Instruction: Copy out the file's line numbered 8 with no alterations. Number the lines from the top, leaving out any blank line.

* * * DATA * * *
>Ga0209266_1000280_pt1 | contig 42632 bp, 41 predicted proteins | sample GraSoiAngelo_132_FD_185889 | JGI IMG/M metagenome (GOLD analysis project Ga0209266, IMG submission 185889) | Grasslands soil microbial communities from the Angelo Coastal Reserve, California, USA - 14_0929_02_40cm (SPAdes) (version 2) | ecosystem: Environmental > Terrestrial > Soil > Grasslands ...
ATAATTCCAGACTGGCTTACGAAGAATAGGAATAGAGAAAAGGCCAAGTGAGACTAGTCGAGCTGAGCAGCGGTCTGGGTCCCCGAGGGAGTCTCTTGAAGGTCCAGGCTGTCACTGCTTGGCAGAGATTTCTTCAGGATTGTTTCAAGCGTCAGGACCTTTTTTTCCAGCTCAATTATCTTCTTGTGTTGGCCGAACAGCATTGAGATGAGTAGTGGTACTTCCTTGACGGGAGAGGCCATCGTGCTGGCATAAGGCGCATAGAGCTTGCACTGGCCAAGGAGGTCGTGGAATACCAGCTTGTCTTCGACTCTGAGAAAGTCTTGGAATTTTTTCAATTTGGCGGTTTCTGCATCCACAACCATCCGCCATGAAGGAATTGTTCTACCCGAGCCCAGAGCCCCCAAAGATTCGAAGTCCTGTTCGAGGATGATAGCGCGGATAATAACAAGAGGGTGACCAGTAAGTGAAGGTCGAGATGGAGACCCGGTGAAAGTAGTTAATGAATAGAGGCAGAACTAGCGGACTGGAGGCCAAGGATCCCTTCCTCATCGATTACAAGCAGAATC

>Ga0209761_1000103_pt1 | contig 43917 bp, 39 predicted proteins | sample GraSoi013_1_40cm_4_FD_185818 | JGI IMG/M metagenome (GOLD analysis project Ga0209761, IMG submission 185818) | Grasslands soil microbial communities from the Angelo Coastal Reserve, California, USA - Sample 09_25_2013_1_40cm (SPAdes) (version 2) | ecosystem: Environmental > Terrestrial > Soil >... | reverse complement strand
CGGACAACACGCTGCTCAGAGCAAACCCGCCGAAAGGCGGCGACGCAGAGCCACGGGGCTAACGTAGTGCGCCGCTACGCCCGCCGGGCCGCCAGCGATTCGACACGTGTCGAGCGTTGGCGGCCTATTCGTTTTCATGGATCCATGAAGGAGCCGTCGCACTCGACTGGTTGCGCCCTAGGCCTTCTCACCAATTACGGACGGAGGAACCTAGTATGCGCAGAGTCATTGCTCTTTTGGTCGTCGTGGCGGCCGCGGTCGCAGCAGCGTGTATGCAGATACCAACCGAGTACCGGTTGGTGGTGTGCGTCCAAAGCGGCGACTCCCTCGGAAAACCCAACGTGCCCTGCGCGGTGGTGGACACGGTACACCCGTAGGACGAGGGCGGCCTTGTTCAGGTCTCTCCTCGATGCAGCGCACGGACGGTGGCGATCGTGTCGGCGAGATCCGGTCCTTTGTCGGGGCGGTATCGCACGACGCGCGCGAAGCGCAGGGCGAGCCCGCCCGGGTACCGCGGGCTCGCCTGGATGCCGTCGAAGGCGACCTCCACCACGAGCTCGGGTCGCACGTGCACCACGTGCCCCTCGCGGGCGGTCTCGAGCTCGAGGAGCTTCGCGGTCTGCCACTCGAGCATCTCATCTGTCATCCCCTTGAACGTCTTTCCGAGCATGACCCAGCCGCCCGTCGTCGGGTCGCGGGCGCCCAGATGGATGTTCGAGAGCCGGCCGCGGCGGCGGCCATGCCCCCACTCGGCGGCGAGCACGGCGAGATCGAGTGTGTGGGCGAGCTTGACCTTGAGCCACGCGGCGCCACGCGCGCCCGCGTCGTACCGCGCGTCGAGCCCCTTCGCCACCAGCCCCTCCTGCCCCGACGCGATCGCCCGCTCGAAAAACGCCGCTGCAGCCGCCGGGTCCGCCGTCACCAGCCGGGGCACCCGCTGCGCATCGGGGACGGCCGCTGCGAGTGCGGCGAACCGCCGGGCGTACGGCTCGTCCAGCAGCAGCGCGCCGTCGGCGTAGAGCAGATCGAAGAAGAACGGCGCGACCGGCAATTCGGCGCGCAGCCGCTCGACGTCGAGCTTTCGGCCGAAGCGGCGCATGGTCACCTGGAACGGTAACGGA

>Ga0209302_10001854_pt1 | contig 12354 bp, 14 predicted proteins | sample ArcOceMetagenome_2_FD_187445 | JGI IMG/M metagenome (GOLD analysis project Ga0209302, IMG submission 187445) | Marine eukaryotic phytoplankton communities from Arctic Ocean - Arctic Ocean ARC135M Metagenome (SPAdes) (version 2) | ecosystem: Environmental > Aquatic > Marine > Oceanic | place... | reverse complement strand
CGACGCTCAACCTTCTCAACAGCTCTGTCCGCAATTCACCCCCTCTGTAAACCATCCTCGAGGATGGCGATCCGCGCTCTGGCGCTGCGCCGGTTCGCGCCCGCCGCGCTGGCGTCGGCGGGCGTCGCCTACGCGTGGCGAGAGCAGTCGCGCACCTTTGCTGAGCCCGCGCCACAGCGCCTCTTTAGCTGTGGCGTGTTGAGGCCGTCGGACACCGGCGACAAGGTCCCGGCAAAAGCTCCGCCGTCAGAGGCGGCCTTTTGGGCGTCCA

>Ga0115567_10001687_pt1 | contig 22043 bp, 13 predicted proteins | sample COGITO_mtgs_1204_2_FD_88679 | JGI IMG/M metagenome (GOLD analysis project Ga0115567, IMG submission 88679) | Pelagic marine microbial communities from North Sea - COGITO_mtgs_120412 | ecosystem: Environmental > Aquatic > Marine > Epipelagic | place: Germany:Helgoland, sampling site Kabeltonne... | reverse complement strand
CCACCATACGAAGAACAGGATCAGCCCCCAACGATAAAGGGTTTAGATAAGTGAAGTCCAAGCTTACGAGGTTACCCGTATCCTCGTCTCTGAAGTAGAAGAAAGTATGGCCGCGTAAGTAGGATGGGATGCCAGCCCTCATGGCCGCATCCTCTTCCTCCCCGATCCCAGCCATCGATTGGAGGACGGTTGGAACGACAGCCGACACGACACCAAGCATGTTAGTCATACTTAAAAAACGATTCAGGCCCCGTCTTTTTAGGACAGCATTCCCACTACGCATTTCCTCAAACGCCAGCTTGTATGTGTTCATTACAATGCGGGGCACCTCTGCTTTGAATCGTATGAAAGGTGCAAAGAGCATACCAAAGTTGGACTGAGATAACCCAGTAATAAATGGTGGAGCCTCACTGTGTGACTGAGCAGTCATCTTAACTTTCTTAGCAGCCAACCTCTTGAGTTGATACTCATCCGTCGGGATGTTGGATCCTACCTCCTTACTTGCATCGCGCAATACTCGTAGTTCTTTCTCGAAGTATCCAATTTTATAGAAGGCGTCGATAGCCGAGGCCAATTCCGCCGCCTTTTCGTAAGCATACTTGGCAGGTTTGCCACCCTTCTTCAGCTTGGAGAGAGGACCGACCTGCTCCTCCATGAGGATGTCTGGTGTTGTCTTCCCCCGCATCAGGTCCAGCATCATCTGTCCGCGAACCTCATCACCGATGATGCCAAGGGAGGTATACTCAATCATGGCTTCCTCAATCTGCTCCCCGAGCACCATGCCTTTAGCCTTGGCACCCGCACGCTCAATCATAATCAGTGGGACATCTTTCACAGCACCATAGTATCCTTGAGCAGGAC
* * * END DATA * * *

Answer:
CCACCATACGAAGAACAGGATCAGCCCCCAACGATAAAGGGTTTAGATAAGTGAAGTCCAAGCTTACGAGGTTACCCGTATCCTCGTCTCTGAAGTAGAAGAAAGTATGGCCGCGTAAGTAGGATGGGATGCCAGCCCTCATGGCCGCATCCTCTTCCTCCCCGATCCCAGCCATCGATTGGAGGACGGTTGGAACGACAGCCGACACGACACCAAGCATGTTAGTCATACTTAAAAAACGATTCAGGCCCCGTCTTTTTAGGACAGCATTCCCACTACGCATTTCCTCAAACGCCAGCTTGTATGTGTTCATTACAATGCGGGGCACCTCTGCTTTGAATCGTATGAAAGGTGCAAAGAGCATACCAAAGTTGGACTGAGATAACCCAGTAATAAATGGTGGAGCCTCACTGTGTGACTGAGCAGTCATCTTAACTTTCTTAGCAGCCAACCTCTTGAGTTGATACTCATCCGTCGGGATGTTGGATCCTACCTCCTTACTTGCATCGCGCAATACTCGTAGTTCTTTCTCGAAGTATCCAATTTTATAGAAGGCGTCGATAGCCGAGGCCAATTCCGCCGCCTTTTCGTAAGCATACTTGGCAGGTTTGCCACCCTTCTTCAGCTTGGAGAGAGGACCGACCTGCTCCTCCATGAGGATGTCTGGTGTTGTCTTCCCCCGCATCAGGTCCAGCATCATCTGTCCGCGAACCTCATCACCGATGATGCCAAGGGAGGTATACTCAATCATGGCTTCCTCAATCTGCTCCCCGAGCACCATGCCTTTAGCCTTGGCACCCGCACGCTCAATCATAATCAGTGGGACATCTTTCACAGCACCATAGTATCCTTGAGCAGGAC